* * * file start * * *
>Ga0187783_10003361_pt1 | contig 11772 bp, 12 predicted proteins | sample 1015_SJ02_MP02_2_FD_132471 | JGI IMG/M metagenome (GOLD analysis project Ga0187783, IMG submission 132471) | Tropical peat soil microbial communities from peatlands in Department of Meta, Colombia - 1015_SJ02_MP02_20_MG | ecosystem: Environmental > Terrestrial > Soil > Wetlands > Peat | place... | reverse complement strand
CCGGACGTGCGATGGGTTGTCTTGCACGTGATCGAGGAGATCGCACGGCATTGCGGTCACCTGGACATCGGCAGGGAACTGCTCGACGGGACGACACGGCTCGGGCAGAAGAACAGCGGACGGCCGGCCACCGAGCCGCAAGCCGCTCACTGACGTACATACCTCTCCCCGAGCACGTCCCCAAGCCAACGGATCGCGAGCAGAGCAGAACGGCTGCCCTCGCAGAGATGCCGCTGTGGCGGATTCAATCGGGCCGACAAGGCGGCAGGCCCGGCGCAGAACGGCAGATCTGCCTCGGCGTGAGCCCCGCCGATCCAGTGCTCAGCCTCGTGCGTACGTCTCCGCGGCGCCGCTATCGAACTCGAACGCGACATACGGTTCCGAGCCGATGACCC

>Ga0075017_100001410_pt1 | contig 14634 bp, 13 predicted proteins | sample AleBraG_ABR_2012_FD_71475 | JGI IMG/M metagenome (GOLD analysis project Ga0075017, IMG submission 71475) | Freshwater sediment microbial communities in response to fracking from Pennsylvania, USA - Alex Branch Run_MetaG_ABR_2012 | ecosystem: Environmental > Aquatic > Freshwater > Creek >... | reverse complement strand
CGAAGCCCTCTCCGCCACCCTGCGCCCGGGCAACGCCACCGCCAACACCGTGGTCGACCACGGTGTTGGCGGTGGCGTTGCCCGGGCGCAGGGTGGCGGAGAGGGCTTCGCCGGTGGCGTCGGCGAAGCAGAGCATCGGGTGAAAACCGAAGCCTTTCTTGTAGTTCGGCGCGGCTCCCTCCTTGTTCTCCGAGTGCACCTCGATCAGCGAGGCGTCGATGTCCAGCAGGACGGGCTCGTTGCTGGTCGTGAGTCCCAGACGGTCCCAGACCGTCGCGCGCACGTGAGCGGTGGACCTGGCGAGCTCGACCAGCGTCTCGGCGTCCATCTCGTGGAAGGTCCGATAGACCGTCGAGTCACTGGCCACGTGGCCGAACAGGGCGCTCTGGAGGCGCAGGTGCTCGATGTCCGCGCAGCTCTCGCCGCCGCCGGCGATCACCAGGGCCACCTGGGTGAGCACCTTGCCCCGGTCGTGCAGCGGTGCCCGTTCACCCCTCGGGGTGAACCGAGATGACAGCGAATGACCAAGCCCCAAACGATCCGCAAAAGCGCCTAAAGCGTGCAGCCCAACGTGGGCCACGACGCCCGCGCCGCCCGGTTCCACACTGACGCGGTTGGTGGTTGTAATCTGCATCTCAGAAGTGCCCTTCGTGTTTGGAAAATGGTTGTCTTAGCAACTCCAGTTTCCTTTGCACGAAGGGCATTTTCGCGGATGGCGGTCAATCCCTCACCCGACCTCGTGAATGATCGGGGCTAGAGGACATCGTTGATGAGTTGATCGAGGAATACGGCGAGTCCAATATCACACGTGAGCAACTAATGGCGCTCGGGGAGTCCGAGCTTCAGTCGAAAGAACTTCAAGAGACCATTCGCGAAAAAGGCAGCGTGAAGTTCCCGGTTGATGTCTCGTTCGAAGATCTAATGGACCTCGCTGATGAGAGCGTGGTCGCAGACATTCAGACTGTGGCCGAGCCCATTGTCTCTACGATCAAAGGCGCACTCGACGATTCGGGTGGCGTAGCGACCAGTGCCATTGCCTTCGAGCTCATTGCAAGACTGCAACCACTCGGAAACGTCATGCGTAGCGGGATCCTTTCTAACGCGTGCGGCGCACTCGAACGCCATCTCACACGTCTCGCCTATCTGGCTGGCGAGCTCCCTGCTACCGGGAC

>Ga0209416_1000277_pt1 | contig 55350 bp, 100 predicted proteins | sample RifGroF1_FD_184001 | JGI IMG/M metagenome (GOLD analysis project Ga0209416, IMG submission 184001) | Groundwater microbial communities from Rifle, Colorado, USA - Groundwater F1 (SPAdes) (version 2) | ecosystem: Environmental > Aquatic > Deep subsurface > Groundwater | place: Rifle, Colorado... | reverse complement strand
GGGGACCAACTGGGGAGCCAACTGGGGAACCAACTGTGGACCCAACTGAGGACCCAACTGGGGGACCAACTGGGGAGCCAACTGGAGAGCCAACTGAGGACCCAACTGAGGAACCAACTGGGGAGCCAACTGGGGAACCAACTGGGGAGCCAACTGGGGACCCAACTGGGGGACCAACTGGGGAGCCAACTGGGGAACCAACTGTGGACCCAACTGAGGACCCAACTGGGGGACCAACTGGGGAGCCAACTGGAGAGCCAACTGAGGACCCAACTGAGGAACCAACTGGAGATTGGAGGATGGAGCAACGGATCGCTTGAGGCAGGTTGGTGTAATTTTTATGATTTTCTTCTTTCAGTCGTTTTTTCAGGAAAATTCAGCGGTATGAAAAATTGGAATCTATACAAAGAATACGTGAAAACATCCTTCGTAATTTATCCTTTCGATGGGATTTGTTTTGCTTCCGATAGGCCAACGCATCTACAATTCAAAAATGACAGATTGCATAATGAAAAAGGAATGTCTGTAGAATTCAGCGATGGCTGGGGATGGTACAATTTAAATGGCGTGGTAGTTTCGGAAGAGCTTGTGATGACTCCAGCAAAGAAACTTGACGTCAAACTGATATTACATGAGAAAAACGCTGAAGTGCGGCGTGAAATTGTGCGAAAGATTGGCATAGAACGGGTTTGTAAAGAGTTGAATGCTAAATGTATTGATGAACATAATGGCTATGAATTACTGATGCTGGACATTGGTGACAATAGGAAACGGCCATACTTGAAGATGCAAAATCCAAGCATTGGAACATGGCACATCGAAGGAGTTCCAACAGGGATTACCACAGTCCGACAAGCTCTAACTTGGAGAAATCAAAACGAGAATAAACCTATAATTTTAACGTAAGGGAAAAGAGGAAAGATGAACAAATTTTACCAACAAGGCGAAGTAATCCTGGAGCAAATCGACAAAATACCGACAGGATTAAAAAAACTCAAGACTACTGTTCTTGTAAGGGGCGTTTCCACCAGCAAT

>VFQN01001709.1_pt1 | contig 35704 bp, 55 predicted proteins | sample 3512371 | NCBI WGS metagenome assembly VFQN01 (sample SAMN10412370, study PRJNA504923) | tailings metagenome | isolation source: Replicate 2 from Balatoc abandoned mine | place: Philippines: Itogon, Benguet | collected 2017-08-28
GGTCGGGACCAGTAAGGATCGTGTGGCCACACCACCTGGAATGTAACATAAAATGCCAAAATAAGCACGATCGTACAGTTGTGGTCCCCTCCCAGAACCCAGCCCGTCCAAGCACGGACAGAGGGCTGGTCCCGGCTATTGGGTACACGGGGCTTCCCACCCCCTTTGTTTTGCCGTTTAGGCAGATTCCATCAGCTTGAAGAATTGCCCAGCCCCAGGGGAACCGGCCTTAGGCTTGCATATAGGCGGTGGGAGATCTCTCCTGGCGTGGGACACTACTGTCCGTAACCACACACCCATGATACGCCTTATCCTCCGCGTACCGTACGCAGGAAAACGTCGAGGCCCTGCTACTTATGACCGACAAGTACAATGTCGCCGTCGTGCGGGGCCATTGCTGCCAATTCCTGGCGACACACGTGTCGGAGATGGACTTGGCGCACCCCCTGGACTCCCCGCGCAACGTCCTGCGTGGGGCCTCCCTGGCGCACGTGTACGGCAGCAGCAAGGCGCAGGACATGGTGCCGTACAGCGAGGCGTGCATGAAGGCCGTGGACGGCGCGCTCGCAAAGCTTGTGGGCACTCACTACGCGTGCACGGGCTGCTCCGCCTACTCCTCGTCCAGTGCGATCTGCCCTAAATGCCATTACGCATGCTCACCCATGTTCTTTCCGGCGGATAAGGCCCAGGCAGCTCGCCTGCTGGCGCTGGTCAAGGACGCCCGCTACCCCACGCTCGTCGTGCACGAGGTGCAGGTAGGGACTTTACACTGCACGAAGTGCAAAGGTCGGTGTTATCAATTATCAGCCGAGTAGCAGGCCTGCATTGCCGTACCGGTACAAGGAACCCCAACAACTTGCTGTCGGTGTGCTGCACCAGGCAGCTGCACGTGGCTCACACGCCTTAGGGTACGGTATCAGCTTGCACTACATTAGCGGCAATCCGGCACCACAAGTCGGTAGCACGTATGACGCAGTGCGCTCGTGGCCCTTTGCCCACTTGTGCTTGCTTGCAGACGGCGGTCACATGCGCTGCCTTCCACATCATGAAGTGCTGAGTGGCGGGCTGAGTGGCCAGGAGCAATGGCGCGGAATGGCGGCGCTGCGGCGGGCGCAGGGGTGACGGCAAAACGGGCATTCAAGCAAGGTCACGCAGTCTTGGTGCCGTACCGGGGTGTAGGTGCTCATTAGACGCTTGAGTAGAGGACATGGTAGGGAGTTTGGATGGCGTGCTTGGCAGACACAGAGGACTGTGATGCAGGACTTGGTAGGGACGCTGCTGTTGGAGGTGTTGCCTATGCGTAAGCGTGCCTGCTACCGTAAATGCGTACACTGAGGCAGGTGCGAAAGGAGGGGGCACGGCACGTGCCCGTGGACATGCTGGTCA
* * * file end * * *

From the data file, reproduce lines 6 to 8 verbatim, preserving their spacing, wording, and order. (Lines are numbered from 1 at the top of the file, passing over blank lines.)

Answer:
GGGGACCAACTGGGGAGCCAACTGGGGAACCAACTGTGGACCCAACTGAGGACCCAACTGGGGGACCAACTGGGGAGCCAACTGGAGAGCCAACTGAGGACCCAACTGAGGAACCAACTGGGGAGCCAACTGGGGAACCAACTGGGGAGCCAACTGGGGACCCAACTGGGGGACCAACTGGGGAGCCAACTGGGGAACCAACTGTGGACCCAACTGAGGACCCAACTGGGGGACCAACTGGGGAGCCAACTGGAGAGCCAACTGAGGACCCAACTGAGGAACCAACTGGAGATTGGAGGATGGAGCAACGGATCGCTTGAGGCAGGTTGGTGTAATTTTTATGATTTTCTTCTTTCAGTCGTTTTTTCAGGAAAATTCAGCGGTATGAAAAATTGGAATCTATACAAAGAATACGTGAAAACATCCTTCGTAATTTATCCTTTCGATGGGATTTGTTTTGCTTCCGATAGGCCAACGCATCTACAATTCAAAAATGACAGATTGCATAATGAAAAAGGAATGTCTGTAGAATTCAGCGATGGCTGGGGATGGTACAATTTAAATGGCGTGGTAGTTTCGGAAGAGCTTGTGATGACTCCAGCAAAGAAACTTGACGTCAAACTGATATTACATGAGAAAAACGCTGAAGTGCGGCGTGAAATTGTGCGAAAGATTGGCATAGAACGGGTTTGTAAAGAGTTGAATGCTAAATGTATTGATGAACATAATGGCTATGAATTACTGATGCTGGACATTGGTGACAATAGGAAACGGCCATACTTGAAGATGCAAAATCCAAGCATTGGAACATGGCACATCGAAGGAGTTCCAACAGGGATTACCACAGTCCGACAAGCTCTAACTTGGAGAAATCAAAACGAGAATAAACCTATAATTTTAACGTAAGGGAAAAGAGGAAAGATGAACAAATTTTACCAACAAGGCGAAGTAATCCTGGAGCAAATCGACAAAATACCGACAGGATTAAAAAAACTCAAGACTACTGTTCTTGTAAGGGGCGTTTCCACCAGCAAT

>VFQN01001709.1_pt1 | contig 35704 bp, 55 predicted proteins | sample 3512371 | NCBI WGS metagenome assembly VFQN01 (sample SAMN10412370, study PRJNA504923) | tailings metagenome | isolation source: Replicate 2 from Balatoc abandoned mine | place: Philippines: Itogon, Benguet | collected 2017-08-28
GGTCGGGACCAGTAAGGATCGTGTGGCCACACCACCTGGAATGTAACATAAAATGCCAAAATAAGCACGATCGTACAGTTGTGGTCCCCTCCCAGAACCCAGCCCGTCCAAGCACGGACAGAGGGCTGGTCCCGGCTATTGGGTACACGGGGCTTCCCACCCCCTTTGTTTTGCCGTTTAGGCAGATTCCATCAGCTTGAAGAATTGCCCAGCCCCAGGGGAACCGGCCTTAGGCTTGCATATAGGCGGTGGGAGATCTCTCCTGGCGTGGGACACTACTGTCCGTAACCACACACCCATGATACGCCTTATCCTCCGCGTACCGTACGCAGGAAAACGTCGAGGCCCTGCTACTTATGACCGACAAGTACAATGTCGCCGTCGTGCGGGGCCATTGCTGCCAATTCCTGGCGACACACGTGTCGGAGATGGACTTGGCGCACCCCCTGGACTCCCCGCGCAACGTCCTGCGTGGGGCCTCCCTGGCGCACGTGTACGGCAGCAGCAAGGCGCAGGACATGGTGCCGTACAGCGAGGCGTGCATGAAGGCCGTGGACGGCGCGCTCGCAAAGCTTGTGGGCACTCACTACGCGTGCACGGGCTGCTCCGCCTACTCCTCGTCCAGTGCGATCTGCCCTAAATGCCATTACGCATGCTCACCCATGTTCTTTCCGGCGGATAAGGCCCAGGCAGCTCGCCTGCTGGCGCTGGTCAAGGACGCCCGCTACCCCACGCTCGTCGTGCACGAGGTGCAGGTAGGGACTTTACACTGCACGAAGTGCAAAGGTCGGTGTTATCAATTATCAGCCGAGTAGCAGGCCTGCATTGCCGTACCGGTACAAGGAACCCCAACAACTTGCTGTCGGTGTGCTGCACCAGGCAGCTGCACGTGGCTCACACGCCTTAGGGTACGGTATCAGCTTGCACTACATTAGCGGCAATCCGGCACCACAAGTCGGTAGCACGTATGACGCAGTGCGCTCGTGGCCCTTTGCCCACTTGTGCTTGCTTGCAGACGGCGGTCACATGCGCTGCCTTCCACATCATGAAGTGCTGAGTGGCGGGCTGAGTGGCCAGGAGCAATGGCGCGGAATGGCGGCGCTGCGGCGGGCGCAGGGGTGACGGCAAAACGGGCATTCAAGCAAGGTCACGCAGTCTTGGTGCCGTACCGGGGTGTAGGTGCTCATTAGACGCTTGAGTAGAGGACATGGTAGGGAGTTTGGATGGCGTGCTTGGCAGACACAGAGGACTGTGATGCAGGACTTGGTAGGGACGCTGCTGTTGGAGGTGTTGCCTATGCGTAAGCGTGCCTGCTACCGTAAATGCGTACACTGAGGCAGGTGCGAAAGGAGGGGGCACGGCACGTGCCCGTGGACATGCTGGTCA